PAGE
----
This morning it rained in daylight for the first time in weeks. Because I do not teach on Fridays, I am home with two dogs at my feet and the pressing question of which book to read next. I have learned to once again savor my mornings and hardly ever feel the pressure to ‘get things done.’ Right now, my experience in my village happens in moments, seemingly disparate but somehow woven together.
Teaching is at once the highlight and most challenging part of my day, four days a week. I teach 6eme (6th grade) and 5eme (7th grade), and the students themselves, even when they understand nothing I say, invariably uplift my spirits.
I spend many afternoons reading voraciously, sometimes because I want to send the book to someone quickly (The Goldfinch) and sometimes because the material is too disturbing (In Cold Blood).
My dog is pregnant. Her grandson, who belongs to my neighbors, was hit by a car a few days after I arrived and suffered a gash and a large chunk of scalp missing; what began as an open wound with no treatment other than a daily dousing with hydrogen peroxide has almost entirely closed and healed. I tried for a long time to teach him to stay out of my house, especially with the wound, and in fact found his company irritating. Somehow, through persistence and a refusal to accept my rejection, he crept his way into my heart and now, defenseless against his charm, I only forbid him once the sun has gone down.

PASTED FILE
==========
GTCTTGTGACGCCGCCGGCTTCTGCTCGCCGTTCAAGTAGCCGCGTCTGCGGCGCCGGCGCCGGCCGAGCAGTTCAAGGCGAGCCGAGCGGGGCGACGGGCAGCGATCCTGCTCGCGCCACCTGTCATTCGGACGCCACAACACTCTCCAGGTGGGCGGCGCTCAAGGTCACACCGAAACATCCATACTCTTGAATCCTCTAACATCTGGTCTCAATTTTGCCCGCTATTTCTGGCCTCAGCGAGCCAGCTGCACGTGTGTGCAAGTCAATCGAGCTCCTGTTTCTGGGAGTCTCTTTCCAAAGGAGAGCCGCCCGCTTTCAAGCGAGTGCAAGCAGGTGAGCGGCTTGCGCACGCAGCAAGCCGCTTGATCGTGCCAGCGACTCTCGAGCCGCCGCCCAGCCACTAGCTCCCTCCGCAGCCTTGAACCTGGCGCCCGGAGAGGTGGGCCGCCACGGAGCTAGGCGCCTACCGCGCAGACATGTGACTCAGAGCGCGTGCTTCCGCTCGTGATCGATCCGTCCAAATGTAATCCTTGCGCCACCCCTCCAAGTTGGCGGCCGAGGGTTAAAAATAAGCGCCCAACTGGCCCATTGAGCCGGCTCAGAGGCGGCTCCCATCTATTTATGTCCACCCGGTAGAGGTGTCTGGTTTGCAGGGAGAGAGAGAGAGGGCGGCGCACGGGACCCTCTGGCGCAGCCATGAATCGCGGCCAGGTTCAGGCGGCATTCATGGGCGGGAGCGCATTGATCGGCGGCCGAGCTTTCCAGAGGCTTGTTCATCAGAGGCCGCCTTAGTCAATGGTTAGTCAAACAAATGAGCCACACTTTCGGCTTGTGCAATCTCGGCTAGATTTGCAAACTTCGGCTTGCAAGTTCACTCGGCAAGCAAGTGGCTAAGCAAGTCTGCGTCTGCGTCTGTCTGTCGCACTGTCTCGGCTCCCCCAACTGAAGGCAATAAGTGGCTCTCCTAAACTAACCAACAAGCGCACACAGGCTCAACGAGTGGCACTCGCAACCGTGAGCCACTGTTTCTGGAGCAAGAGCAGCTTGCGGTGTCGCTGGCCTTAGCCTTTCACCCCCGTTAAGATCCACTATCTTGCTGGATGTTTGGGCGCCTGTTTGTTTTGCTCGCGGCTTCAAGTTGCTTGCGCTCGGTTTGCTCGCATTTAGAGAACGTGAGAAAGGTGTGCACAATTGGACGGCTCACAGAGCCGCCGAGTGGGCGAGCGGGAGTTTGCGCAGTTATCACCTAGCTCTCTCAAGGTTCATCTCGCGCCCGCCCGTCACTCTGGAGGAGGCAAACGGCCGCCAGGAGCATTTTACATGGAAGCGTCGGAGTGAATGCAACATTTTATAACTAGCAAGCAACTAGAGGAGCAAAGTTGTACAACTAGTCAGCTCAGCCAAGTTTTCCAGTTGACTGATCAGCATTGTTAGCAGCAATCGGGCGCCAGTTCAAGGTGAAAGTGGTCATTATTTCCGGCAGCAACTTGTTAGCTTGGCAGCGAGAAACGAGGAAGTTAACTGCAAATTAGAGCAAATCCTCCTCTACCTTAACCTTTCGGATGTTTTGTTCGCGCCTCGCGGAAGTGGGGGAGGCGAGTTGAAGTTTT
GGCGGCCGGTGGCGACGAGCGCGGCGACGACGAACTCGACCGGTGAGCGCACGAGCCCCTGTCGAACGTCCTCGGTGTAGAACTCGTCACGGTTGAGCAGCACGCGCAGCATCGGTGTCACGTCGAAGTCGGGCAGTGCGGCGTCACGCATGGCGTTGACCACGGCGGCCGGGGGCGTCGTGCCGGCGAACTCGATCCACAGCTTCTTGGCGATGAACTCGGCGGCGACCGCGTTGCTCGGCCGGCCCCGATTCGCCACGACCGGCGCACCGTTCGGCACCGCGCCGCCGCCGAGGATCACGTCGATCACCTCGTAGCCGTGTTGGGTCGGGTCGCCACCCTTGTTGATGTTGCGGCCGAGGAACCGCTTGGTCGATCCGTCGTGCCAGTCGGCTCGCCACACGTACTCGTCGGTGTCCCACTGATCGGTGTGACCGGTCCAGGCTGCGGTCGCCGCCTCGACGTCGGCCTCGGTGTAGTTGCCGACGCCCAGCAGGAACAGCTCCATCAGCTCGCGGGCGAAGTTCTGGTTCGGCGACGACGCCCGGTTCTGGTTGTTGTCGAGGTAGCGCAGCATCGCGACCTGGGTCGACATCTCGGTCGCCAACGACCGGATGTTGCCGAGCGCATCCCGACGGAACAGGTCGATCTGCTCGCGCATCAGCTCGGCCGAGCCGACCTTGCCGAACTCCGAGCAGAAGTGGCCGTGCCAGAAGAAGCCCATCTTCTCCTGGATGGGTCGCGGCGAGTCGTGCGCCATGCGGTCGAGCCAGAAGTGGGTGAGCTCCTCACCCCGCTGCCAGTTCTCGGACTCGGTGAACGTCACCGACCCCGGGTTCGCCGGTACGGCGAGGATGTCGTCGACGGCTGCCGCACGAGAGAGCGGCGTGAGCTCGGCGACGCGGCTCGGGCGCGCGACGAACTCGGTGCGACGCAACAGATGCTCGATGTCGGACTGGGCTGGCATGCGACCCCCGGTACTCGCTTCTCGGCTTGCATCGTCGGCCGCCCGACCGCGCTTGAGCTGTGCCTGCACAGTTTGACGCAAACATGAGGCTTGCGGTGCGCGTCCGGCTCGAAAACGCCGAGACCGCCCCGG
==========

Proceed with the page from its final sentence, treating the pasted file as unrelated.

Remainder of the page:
Children, too, have somehow won me over with their shirts full of mandarins to gift me, their convincing of me to accompany them to the farm, and their excellent interpretive dance skills to everything from indie women singers to Prince. The youngest child in my compound, a two-year-old, does occasionally run after me with a stick, though.
The weather is shifting, and with that a seeming influx of insects. At school, blue bugs that I have seen nowhere else flock to my ankles and leave bites that eventually–always mysteriously after sunset–itch. On the walk home, miniature wasps buzz before and around me. Because I refuse to kill spiders, I shelter a small collection of them within my walls.
The walk from my house to the other side of my village takes less than ten minutes without stopping, but offers a chance to greet people I know and people I don’t, to occasionally purchase a semi-cold drink from the only solar-powered fridge in town, to check in with my moto-driver-turned-friend, and to receive compliments on my fanciest pagne dresses from ‘Maman.’
On a Sunday morning, I came home from doing some of the 73 surveys I must complete by November to find a small crowd in my compound. The mason–also the older brother of my neighbor–was in town from Cote d’Ivoire for the first time in years, and family and friends from both inside the village and out had come to celebrate. They probably would have welcomed me into the festivities if I had asked, but I wanted a reason, so I cut up the pineapple I’d been saving and offered it around. I was soon ushered inside, to a room with couches and men eating pate and drinking sodabe and beer, and quickly became one of them. Later, the women suddenly danced and sang in the local language, so of course I joined them, too. All before noon.